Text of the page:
1. Since equation (a) and (b) are exactly the same on their left hand side, then step one is the same as example 1 and we have the complementary solution:

2. Now we create an initial guessed solution which contains the undefined coefficients. Recommendation: since the right hand side of equation (b) has terms with exponents as high as 3, we should create a guessed solution which contains exes with exponents up to 3. In general, for cases like this, the highest exponent will set the amount of coefficients to determine. If the highest exponent of x is n, then you have to create a guessed solution with x terms containing ALL the exponents of x until you reach n.
So the guessed solution is:

3. Finding the first and second derivatives of the guessed solution:

4. Simplify and solve for the undetermined coefficients:

5. Form the general solution by adding the found complementary and particular solutions from past steps:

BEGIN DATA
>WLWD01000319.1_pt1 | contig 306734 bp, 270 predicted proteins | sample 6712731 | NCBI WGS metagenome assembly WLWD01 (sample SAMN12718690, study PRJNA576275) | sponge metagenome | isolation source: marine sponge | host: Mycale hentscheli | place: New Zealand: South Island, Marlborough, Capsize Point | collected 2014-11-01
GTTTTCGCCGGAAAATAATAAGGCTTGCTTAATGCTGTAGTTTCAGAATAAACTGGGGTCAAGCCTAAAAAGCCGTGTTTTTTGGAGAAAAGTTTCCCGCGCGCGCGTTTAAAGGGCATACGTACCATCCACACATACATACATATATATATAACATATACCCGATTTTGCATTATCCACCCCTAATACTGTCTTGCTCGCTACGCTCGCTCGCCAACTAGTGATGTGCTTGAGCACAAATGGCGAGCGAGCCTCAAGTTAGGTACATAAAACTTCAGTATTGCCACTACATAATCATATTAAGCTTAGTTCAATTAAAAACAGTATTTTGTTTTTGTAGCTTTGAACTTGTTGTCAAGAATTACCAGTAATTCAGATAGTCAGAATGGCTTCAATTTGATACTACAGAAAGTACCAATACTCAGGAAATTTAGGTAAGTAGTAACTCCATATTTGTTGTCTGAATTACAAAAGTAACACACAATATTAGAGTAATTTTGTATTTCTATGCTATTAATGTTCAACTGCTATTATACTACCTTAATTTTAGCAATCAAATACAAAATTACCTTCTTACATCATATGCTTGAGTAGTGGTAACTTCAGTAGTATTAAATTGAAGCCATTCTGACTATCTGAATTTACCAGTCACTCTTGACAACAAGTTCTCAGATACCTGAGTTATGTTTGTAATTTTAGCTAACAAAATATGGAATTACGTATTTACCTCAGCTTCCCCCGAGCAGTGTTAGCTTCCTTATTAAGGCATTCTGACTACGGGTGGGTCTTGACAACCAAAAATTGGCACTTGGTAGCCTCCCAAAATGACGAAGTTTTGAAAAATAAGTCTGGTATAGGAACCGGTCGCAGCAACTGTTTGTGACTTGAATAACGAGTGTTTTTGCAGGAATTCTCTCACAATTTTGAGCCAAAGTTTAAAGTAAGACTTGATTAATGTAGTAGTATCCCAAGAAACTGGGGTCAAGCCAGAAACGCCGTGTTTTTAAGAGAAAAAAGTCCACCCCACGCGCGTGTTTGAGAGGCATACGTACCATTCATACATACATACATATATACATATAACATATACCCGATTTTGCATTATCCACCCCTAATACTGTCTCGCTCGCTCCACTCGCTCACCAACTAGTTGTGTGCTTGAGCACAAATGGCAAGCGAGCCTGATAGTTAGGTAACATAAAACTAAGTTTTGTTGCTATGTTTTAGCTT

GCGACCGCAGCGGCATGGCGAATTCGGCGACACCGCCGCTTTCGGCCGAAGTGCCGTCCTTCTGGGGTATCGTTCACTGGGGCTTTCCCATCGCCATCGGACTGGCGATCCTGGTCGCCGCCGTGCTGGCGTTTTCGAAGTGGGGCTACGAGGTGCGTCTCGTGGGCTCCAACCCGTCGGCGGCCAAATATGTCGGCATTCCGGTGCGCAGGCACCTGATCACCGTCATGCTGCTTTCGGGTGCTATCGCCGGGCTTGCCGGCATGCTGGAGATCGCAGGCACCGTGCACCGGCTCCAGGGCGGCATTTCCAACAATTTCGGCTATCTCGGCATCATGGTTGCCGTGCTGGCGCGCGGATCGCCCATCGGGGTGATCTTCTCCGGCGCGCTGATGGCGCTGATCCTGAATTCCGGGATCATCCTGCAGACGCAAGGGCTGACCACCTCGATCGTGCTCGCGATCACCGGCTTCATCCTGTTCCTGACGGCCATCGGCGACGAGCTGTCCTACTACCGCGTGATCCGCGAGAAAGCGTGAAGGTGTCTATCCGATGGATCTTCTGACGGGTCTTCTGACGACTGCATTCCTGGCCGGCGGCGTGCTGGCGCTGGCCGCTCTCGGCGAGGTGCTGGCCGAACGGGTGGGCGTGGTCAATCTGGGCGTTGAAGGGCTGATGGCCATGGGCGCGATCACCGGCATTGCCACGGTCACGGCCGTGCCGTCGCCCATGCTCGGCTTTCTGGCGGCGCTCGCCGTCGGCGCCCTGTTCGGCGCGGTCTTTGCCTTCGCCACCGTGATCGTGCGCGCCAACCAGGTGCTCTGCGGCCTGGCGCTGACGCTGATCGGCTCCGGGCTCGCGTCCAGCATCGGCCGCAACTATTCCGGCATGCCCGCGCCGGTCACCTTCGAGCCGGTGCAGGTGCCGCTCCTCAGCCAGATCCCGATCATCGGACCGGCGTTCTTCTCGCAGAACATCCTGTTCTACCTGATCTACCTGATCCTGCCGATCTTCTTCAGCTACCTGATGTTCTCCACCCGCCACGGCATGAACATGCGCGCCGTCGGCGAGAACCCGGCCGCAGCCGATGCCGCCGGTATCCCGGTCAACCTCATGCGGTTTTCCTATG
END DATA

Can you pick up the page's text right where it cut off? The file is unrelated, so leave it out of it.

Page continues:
6. We obtain the first derivative of the general solution and then apply the initial conditions to find the missing unknown constant coefficients:
Undetermined coefficients superposition approach:
We finalize this article with the superposition approach for the undetermined coefficients method, and for that we will solve the next second order nonhomogeneous differential equation:
At first look we may think the process to solve such equation would be very complicated, but it is here where we take approach of the two examples shown in the past section to solve this equation rather efficiently.
We already know that if we simplify the left hand side of the equation into a homogeneous equation, our complementary solution would be:
Then, we need to look for the particular solution which results in the right hand side of the equation equal to:
Well this is just a composite of the right hand side of equations (a) and (b)!
And so, the superposition approach tells us that we can just combine the particular solutions which solve the equations with the given right hand side terms.
Therefore, for:
And the general solution looks like:
The complementary solution to $Ay''+By'+Cy=0$ is $y_c (x)=c_1 f(x)+c_2 g(x)$
And the particular solution to $Ay''+By'+Cy=d(x)$ is $y_p (x)$
So the full general solution to
Will be $y(x)=y_c+y_p$
If $y_p1 (x)$ is a particular solution for
And $y_p2 (x)$ is a particular solution for
Then $y_p1 (x)+y_p2 (x)$ is a solution to